the kinds and relative amounts of the minerals present.
If a rock is made up wholly or in part of glass it is cer-
tainly of igneous origin. The presence of certain minerals
is also proof of igneous origin, but no general rule by which
a rock may be certainly stated to be of igneous origin from
its mineral composition can be given. This would have
to be done from a knowledge of the different kinds of
igneous rocks themselves, as they are described in a fol-
lowing chapter. The third character is that the igneous
rocks present a homogeneous appearance; that a surface
of the rock in one direction is like a surface in any other
direction that they do not show the stratified, barfded,
or foliated structures which are characteristic of the
sedimentary and metamorphic rocks. In addition there


are certain minor structures which sometimes appear in
igneous rocks, such as the amygdaloidal, which are
highly characteristic and will be described later.

There are exceptions to the rules given above in a and c, but at
.the outset it is better for the student to consider them as if absolute,
and the exceptions, which will be discussed in their appropriate
places, will take care of themselves.

Occurrences of Igneous Rocks.

There are two chief modes of occurrence of igneous
rocks recognized by geologists, the extrusive and the
intrusive. In the extrusive the molten mass or magma
rising from depths below has attained the surface, come
out upon it, solidified and formed the rock. They are
also called effusive and sometimes volcanic rocks, though
they are not always connected with volcanoes. In the
case of the intrusive rocks the magma has stopped before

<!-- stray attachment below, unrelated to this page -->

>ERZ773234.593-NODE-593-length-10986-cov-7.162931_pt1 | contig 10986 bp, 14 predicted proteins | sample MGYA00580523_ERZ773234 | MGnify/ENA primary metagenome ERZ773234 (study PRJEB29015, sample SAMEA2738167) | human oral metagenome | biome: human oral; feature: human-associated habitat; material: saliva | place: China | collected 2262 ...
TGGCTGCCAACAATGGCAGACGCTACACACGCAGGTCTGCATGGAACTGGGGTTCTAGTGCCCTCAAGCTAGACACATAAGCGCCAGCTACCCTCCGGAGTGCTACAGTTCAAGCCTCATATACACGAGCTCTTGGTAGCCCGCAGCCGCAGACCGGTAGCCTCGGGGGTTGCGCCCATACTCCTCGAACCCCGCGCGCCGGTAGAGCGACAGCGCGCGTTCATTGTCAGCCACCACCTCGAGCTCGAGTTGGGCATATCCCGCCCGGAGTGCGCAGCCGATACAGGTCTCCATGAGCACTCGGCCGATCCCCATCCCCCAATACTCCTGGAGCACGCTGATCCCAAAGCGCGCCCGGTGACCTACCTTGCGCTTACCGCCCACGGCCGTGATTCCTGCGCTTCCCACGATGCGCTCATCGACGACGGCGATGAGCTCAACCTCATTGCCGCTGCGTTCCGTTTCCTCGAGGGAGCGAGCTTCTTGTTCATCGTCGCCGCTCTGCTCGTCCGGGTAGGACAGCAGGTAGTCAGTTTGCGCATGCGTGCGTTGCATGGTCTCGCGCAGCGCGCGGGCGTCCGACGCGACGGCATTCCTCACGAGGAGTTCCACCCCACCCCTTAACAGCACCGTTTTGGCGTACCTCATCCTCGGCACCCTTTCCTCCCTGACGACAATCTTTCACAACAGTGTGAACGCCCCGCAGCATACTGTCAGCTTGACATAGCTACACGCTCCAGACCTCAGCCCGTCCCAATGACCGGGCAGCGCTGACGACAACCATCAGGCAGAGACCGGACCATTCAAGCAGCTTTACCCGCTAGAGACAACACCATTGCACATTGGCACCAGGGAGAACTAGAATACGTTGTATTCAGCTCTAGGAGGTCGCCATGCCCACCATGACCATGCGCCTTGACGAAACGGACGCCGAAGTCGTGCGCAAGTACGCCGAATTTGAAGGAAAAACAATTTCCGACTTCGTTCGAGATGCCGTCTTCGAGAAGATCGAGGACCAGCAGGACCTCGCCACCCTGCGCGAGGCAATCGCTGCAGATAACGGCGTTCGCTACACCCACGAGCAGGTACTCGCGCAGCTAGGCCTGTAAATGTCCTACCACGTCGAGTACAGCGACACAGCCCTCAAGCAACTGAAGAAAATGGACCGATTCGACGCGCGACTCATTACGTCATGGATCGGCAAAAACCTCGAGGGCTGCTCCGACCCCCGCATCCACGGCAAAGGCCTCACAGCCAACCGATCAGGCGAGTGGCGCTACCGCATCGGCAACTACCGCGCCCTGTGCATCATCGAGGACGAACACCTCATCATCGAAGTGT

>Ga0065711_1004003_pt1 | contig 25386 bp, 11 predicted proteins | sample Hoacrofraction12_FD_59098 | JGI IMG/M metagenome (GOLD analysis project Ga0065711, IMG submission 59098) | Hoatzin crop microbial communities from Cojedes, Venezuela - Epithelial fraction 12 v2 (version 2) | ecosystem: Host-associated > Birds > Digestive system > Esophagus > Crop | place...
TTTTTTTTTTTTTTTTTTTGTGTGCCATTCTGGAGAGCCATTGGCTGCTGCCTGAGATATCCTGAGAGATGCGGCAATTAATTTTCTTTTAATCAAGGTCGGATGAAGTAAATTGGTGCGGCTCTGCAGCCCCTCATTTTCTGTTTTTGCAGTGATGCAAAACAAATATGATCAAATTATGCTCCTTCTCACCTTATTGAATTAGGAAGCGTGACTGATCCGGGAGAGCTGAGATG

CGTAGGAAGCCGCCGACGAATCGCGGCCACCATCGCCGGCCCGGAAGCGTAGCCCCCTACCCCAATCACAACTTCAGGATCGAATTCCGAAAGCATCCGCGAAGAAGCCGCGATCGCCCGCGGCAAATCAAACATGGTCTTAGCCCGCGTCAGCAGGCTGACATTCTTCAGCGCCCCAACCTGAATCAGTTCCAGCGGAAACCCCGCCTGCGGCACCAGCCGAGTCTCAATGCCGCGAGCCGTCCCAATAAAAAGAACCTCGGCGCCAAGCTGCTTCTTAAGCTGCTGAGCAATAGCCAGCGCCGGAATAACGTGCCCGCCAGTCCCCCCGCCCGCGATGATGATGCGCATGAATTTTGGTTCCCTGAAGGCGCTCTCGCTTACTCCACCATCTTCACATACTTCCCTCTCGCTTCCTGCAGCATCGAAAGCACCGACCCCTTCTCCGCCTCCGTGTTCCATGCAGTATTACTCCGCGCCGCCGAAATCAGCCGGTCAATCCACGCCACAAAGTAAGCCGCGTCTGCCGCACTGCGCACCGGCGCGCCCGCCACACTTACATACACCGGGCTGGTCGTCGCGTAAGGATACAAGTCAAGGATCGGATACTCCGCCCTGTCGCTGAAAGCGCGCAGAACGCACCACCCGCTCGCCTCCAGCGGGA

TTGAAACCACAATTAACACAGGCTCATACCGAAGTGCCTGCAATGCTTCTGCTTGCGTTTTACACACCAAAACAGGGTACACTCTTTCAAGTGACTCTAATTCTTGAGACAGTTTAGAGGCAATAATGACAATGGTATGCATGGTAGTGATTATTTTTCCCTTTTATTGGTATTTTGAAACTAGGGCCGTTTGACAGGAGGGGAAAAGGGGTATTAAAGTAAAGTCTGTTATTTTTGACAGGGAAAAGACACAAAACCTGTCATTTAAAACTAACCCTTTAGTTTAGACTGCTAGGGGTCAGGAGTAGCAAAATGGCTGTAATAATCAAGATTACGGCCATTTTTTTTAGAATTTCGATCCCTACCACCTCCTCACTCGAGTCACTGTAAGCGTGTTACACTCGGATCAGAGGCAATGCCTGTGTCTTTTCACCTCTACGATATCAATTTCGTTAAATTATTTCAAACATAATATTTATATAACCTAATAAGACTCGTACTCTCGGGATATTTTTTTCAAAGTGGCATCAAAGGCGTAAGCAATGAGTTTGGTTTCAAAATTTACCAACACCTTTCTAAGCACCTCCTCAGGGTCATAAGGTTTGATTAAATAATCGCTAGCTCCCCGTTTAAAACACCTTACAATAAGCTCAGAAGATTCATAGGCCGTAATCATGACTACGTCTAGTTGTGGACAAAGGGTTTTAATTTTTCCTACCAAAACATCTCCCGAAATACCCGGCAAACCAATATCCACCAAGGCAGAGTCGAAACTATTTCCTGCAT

attaining the surface and has cooled and solidified, sur-
rounded by other rock masses of the earth's upper crust.
Each of these cases has a number of recognized sub-
divisions; with the extrusive rocks depending on the
conditions under which the magma was ejected and with
the intrusive rocks on the relation which the mass bears
to the rocks which surround it. Following the course of
the magma upward we will describe first the intrusive
and then the extrusive modes of occurrence.

Intrusive Modes of Occurrence. These are dikes,
sheets, laccoliths, necks, stocks and bathyliths. Various
other modes have been recognized and described, but for
simplicity's sake they may be regarded as modifications
of these which have just been mentioned. The simplest
form of intrusion is that of the dike, and this will be
described first.

Dikes. A dike is the result of the simple filling of a
fissure in rock masses by molten magma from below
which there solidified. In shape, its extension in length
and breadth is great as compared with its thickness. It


03 <


may " cut, " that is, pass through, other igneous rocks or
through sedimentary or metamorphic ones, whatever the
material was in which the fissure was formed. In passing
through sedimentary rocks it always cuts at some angle
across the planes of stratification; if parallel to them it
becomes an intrusive sheet. A dike may be of all sizes
from a fraction of an inch in thickness up to half a mile;
from two or three feet up to twenty are the ones most
commonly observed; it may be but a yard or two long as
exposed on the surface, or it may be many miles; a great
dike in the north of England has been traced over a
hundred miles. The plane of extension of a dike in most
cases appears to be vertical or nearly so; often it is inclined
at varying angles to the vertical plane. This angle of
inclination is called the hade of the dike, and the direction
which its outcrop takes in intersecting the horizontal
plane is called its trend. Dikes may have attained the
surface and given rise to lava outflows, or they may not
and have been exposed only by subsequent erosion. In
the processes of erosion they may have resisted better
than the surrounding rock and thus project as walls, a
common feature; or they may have resisted less well and
have become ditches, which is less common. Dikes very
often show pronouncedly the columnar structure described
later, the columns lying at right angles to the walls.